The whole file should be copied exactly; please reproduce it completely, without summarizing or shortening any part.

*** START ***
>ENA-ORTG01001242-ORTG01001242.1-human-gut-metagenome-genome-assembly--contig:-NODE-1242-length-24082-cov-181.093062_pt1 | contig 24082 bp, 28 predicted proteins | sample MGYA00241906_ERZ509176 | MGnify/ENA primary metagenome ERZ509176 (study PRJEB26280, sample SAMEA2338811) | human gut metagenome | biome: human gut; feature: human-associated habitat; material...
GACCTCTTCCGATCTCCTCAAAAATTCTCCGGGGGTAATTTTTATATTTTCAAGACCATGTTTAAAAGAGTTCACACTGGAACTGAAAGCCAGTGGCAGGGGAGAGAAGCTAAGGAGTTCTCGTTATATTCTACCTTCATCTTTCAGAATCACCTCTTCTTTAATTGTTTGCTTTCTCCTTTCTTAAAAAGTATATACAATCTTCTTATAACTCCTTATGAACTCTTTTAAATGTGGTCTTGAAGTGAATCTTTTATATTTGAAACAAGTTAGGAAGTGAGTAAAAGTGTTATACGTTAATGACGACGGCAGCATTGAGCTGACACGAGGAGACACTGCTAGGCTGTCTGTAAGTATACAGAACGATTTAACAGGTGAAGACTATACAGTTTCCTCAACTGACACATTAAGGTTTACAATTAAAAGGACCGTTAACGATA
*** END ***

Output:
>ENA-ORTG01001242-ORTG01001242.1-human-gut-metagenome-genome-assembly--contig:-NODE-1242-length-24082-cov-181.093062_pt1 | contig 24082 bp, 28 predicted proteins | sample MGYA00241906_ERZ509176 | MGnify/ENA primary metagenome ERZ509176 (study PRJEB26280, sample SAMEA2338811) | human gut metagenome | biome: human gut; feature: human-associated habitat; material...
GACCTCTTCCGATCTCCTCAAAAATTCTCCGGGGGTAATTTTTATATTTTCAAGACCATGTTTAAAAGAGTTCACACTGGAACTGAAAGCCAGTGGCAGGGGAGAGAAGCTAAGGAGTTCTCGTTATATTCTACCTTCATCTTTCAGAATCACCTCTTCTTTAATTGTTTGCTTTCTCCTTTCTTAAAAAGTATATACAATCTTCTTATAACTCCTTATGAACTCTTTTAAATGTGGTCTTGAAGTGAATCTTTTATATTTGAAACAAGTTAGGAAGTGAGTAAAAGTGTTATACGTTAATGACGACGGCAGCATTGAGCTGACACGAGGAGACACTGCTAGGCTGTCTGTAAGTATACAGAACGATTTAACAGGTGAAGACTATACAGTTTCCTCAACTGACACATTAAGGTTTACAATTAAAAGGACCGTTAACGATA